Ongoing celebrations for Supreme Court ruling

May 28, 2015

Recreational fishers are celebrating the sixth anniversary of the Supreme Court ruling that changed the fisheries management landscape in New Zealand.

In a landmark decision in 2009, the Supreme Court confirmed the Minister for Primary Industries, Nathan Guy, can apply discretion and government policy when allocating the available fisheries resource between sectors.

“The Kahawai Legal Challenge Court judgment proved to us that the public can influence how our fish stocks are managed in the future, to make sure our children enjoy more abundant fisheries.”
Richard Baker, LegaSea spokesperson

Fresh management decisions for kahawai stocks were made in 2010 and more recently for snapper in Area 1, off the northeast coast of the North Island. Mr. Baker acknowledges recreational fishers did not immediately recognise and appreciate the positive ramifications of the kahawai and snapper decisions.

“Thousands of people submitted on kahawai and around 50,000 people responded to the snapper proposals in 2013. There was initial disappointment when the management decisions for these important fisheries were announced, but over time we have learned to live with the changes.”

“Both the kahawai and snapper Area 1 stocks are now rebuilding towards target levels set higher than in the past, in line with international best practice. Over time fish numbers and catch rates will increase and support high quality recreational and customary fishing.”

Mark Connor is LegaSea team leader and President of the New Zealand Sport Fishing Council, the organisation that spearheaded the Kahawai Legal Challenge between 2004 and 2009.

“It was new territory for us in 2004 to initiate a judicial review of the Minister’s kahawai decisions. A win in the High Court was a big boost for our Council and the public. Subsequent appeals clarified several points of law and overturned some of the earlier rulings.What remains unchanged is that the public has every opportunity to sway management decisions to increase abundance for the betterment of future generations.”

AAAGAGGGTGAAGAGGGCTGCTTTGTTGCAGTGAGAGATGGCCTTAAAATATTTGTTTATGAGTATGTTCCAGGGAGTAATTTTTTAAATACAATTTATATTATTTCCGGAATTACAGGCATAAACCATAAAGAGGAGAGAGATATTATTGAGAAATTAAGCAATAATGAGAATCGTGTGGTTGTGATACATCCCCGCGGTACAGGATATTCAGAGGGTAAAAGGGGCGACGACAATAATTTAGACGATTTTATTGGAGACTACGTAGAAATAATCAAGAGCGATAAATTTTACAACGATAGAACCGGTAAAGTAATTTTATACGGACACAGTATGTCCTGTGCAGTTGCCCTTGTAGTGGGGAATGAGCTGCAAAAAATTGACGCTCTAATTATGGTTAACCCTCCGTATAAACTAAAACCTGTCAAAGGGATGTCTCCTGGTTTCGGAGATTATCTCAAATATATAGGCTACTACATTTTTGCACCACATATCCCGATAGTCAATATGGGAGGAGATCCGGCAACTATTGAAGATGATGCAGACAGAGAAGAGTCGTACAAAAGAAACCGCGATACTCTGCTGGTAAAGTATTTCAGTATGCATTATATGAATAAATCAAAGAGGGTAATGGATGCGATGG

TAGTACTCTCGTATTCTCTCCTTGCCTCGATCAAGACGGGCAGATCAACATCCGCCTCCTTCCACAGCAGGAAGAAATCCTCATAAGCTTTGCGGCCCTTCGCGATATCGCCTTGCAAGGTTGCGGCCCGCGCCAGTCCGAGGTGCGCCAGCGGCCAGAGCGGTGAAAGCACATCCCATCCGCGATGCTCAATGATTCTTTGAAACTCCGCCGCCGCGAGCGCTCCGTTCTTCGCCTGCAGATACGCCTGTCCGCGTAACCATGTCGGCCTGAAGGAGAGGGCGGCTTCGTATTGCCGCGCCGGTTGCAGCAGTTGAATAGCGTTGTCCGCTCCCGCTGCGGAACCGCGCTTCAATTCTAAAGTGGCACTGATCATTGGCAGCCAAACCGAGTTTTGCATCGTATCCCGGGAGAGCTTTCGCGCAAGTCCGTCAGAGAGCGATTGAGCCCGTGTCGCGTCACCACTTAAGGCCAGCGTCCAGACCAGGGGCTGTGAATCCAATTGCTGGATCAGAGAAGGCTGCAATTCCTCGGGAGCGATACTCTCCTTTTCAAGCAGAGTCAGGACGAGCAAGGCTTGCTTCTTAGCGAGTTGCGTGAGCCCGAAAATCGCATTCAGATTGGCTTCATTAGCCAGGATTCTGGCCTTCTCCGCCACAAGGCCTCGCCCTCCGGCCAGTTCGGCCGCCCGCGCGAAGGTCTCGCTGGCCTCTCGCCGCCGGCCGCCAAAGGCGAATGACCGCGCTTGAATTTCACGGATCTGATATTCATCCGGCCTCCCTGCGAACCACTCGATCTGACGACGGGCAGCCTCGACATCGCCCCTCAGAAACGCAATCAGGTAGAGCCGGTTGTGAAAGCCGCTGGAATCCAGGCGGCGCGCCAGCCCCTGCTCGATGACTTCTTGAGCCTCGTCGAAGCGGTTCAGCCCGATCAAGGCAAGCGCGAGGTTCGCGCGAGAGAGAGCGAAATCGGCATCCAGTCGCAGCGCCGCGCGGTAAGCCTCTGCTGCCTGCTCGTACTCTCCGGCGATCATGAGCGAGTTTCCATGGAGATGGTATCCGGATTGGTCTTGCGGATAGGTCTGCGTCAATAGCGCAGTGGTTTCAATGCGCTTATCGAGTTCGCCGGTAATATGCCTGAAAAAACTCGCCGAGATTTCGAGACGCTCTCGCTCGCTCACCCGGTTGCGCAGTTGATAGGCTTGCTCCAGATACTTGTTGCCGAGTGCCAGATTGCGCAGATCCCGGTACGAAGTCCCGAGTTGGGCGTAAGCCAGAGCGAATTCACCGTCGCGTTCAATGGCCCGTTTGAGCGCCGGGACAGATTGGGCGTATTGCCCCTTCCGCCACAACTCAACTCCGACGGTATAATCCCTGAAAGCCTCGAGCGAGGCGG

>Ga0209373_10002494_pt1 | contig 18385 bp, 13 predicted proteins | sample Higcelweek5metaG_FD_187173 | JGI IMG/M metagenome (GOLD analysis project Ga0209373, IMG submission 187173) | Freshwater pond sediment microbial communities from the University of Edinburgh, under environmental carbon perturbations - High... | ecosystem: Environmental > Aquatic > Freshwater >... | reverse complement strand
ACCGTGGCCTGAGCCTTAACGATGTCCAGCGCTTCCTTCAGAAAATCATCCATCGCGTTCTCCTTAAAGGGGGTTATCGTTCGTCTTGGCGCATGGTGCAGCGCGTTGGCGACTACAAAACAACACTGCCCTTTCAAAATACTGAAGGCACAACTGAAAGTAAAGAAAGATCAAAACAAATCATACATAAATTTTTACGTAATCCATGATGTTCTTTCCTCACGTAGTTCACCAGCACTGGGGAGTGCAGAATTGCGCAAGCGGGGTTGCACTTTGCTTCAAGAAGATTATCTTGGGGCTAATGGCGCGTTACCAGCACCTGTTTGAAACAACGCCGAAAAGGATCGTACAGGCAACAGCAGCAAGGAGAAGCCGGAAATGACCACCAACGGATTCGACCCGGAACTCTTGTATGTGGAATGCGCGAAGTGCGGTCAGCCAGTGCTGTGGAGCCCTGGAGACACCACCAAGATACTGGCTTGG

“The Council has invested much of its resources into developing a range of policies to achieve abundant fisheries. As an organisation representing over 32,000 members we are keen to raise public awareness of the importance of having thriving fisheries, for our members and future generations of New Zealand kids.

“It’s also important to educate people so they understand why we need to apply these policies to rebuild inshore ecosystems and safeguard against environmental threats”, continued Mr. Connor.

In 2012 the Council established LegaSea to increase public awareness and raise funds to achieve more abundant fisheries. LegaSea is currently fundraising for a project to value the economy of recreational fishing in New Zealand.

About the Kahawai Legal Challenge
Kahawai management has been highly contentious since purse seining was introduced in the 1970s. This species was left out of the Quota Management System in 1986 and commercial exploitation peaked in the late 1980s. In the early 1990s purse seine limits were imposed by the then Minister of Fisheries, Doug Kidd. The Minister sought to address ongoing concerns from the amateur fishing sector and the New Zealand Sport Fishing Council’s predecessor, the New Zealand Big Game Fishing Council.

In 2004 the Minister of Fisheries, David Benson-Pope, introduced kahawai into the Quota Management System and set catch limits at 15% below historic catch levels.

Kahawai was reviewed again in 2005 and catch limits were reduced by another 10%.

In a landmark case recreational fishers and northern Maori non-commercial interests challenged the Minister’s 2004 and 2005 decisions on kahawai quota and allowances in the High Court and won. Subsequent Court of Appeal and Supreme Court hearings clarified a number of contentious points of law and overturned some of the earlier rulings.

On 28 May 2009 the Supreme Court dismissed the appeal by the recreational parties, but clarified the Minister has wide discretion when providing for customary, recreational and commercial interests.

The Minister reviewed kahawai management in 2010. Over 1000 submissions were sent to the Minister. A fresh decision was made and applied from 1 October 2010, which retained the nationwide Total Allowable Commercial Catch at 2728 tonnes.

Results of a new stock assessment in Fisheries Management Area 1 (North Cape to Cape Runaway) will be released next month. It is likely to show that the kahawai stock has been rebuilding over recent years.

Kahawai management reviews 2004-12

Kahawai management 2010-11